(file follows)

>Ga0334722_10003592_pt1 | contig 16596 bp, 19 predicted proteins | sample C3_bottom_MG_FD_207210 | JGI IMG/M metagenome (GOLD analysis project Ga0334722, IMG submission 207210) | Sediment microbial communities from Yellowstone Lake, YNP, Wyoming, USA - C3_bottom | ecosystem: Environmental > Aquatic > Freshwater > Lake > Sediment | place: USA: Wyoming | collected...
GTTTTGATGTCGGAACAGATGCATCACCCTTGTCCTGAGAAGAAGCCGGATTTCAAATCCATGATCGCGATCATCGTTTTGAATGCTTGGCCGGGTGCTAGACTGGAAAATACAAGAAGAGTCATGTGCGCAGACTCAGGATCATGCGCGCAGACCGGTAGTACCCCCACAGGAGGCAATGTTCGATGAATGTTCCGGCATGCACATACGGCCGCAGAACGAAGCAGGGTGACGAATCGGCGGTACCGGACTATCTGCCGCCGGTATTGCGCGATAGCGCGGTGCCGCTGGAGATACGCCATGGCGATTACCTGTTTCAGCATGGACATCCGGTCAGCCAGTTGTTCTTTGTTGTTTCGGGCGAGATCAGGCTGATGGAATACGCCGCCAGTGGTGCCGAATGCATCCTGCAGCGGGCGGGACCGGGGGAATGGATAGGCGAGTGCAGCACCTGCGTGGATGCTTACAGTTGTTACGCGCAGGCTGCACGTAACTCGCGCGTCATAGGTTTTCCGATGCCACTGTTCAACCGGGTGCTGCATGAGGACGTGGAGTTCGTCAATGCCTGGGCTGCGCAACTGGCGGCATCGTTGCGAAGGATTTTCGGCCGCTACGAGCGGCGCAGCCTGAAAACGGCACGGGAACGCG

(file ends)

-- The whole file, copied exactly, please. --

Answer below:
>Ga0334722_10003592_pt1 | contig 16596 bp, 19 predicted proteins | sample C3_bottom_MG_FD_207210 | JGI IMG/M metagenome (GOLD analysis project Ga0334722, IMG submission 207210) | Sediment microbial communities from Yellowstone Lake, YNP, Wyoming, USA - C3_bottom | ecosystem: Environmental > Aquatic > Freshwater > Lake > Sediment | place: USA: Wyoming | collected...
GTTTTGATGTCGGAACAGATGCATCACCCTTGTCCTGAGAAGAAGCCGGATTTCAAATCCATGATCGCGATCATCGTTTTGAATGCTTGGCCGGGTGCTAGACTGGAAAATACAAGAAGAGTCATGTGCGCAGACTCAGGATCATGCGCGCAGACCGGTAGTACCCCCACAGGAGGCAATGTTCGATGAATGTTCCGGCATGCACATACGGCCGCAGAACGAAGCAGGGTGACGAATCGGCGGTACCGGACTATCTGCCGCCGGTATTGCGCGATAGCGCGGTGCCGCTGGAGATACGCCATGGCGATTACCTGTTTCAGCATGGACATCCGGTCAGCCAGTTGTTCTTTGTTGTTTCGGGCGAGATCAGGCTGATGGAATACGCCGCCAGTGGTGCCGAATGCATCCTGCAGCGGGCGGGACCGGGGGAATGGATAGGCGAGTGCAGCACCTGCGTGGATGCTTACAGTTGTTACGCGCAGGCTGCACGTAACTCGCGCGTCATAGGTTTTCCGATGCCACTGTTCAACCGGGTGCTGCATGAGGACGTGGAGTTCGTCAATGCCTGGGCTGCGCAACTGGCGGCATCGTTGCGAAGGATTTTCGGCCGCTACGAGCGGCGCAGCCTGAAAACGGCACGGGAACGCG